The front wipers were almost not working when picking up the car when I bought it and the wipers were stuck in a weird position. Unfortunately it was heavy rain this day and not really possible to drive without it. When inspecting the mechanism it turned out that the motor was fine, but the wiper bracket was broken due to a totally seized right side wiper shaft.

After some 2 hours of fiddling in the rain we managed to get the driver side wiper to work (barely). The drive home was quite interesting where I operated the wiper only when strictly necessary. Thankfully it worked all the way home with no fuzz.

Front Wiper Mechanism

The access to the front wiper mechanism is easily made with removing the plastic cover just over the engine beneath the front window. But first open the hood to get better access to the wiper arms. Some care here is needed so you don’t crack the front windscreen, such as dropping your tools and slamming the spring loaded wipers on the window.

Removing the wiper arms can be a challenge if you don’t know the trick. Unscrew the nut half way, then use an open ended wrench to pry off the wiper arm and voila it’s off. Once both wiper arms are removed, you can remove the plastic guard cover. It’s only held in place with 6 hex screws located at the top of the engine bay. Take care not to loose any tools or screws into the engine bay. You will never find them again from the bottom of the engine bay.

The wiper mechanism itself is easy to take off. There is one cable to the motor, then the mechanism is held together with 3 bolts. When reinstalling a used one, or refreshing the existing one. It’s an excellent opportunity to lube the wiper shafts with some oil and put some grease on the mechanism joints. Much easier than when it’s on the car.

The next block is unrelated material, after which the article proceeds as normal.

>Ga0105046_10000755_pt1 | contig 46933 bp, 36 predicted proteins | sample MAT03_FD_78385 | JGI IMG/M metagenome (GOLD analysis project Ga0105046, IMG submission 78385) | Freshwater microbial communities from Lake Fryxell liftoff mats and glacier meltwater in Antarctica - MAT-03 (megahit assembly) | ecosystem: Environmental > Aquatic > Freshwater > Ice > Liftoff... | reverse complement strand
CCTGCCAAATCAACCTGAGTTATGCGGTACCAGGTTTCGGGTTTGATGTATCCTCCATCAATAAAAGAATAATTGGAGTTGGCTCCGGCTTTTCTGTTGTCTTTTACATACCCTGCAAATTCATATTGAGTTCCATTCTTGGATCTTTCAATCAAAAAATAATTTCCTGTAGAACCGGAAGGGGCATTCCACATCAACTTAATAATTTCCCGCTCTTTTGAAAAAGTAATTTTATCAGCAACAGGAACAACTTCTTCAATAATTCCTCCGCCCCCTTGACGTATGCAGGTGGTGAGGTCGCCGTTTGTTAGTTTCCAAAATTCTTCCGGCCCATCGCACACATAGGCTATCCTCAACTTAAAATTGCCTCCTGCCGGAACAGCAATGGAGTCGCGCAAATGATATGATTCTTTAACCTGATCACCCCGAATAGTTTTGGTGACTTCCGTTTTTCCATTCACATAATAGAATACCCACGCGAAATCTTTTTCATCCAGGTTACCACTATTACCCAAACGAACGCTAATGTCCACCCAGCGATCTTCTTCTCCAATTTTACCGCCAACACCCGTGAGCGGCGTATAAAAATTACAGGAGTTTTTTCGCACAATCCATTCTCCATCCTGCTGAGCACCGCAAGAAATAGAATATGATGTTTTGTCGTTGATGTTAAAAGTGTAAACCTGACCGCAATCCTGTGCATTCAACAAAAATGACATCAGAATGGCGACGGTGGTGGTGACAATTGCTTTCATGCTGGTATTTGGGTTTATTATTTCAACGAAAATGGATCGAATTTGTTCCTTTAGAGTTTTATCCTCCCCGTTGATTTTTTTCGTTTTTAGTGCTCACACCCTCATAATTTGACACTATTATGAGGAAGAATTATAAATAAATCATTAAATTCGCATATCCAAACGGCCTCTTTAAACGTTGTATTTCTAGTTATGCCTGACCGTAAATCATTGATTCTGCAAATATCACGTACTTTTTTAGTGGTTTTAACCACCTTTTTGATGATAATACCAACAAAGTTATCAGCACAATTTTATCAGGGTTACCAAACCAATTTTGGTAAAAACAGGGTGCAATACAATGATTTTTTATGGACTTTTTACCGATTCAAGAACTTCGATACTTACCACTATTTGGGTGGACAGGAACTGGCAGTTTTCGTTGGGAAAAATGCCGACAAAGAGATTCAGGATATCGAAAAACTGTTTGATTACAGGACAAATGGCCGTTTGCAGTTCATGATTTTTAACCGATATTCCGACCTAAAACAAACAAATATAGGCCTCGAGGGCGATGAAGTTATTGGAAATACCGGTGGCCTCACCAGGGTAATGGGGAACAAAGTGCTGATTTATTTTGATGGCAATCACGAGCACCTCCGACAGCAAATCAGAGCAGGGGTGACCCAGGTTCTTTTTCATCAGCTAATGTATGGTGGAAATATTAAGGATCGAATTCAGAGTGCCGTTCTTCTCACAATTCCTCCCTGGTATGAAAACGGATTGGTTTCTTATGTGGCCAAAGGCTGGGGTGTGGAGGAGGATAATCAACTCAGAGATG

Before reinstalling the wiper mechanism, make sure the joints are installed the correct way. Use the article as reference since there are two ways the joints can attach to the middle pivot bar. Installing them the wrong way might ruin the assembly when turning on the key. Also beware that the motor is really powerful, so don’t put your hand or fingers down in the mechanism while someone is turning the key or checking the mechanism from inside the car. Ideally the battery should be disconnected while working on the wipers.

Before assembling the whole thing, make sure the wiper mechanism works properly by turning on the wiper motor and inspect that the mechanism works without any issues and clears all obstacles under the windshield. There is some wiggle room for the bracket in the 3 mounts. Then you can put back the plastic cover.

Working mechanism, quite fun to look at.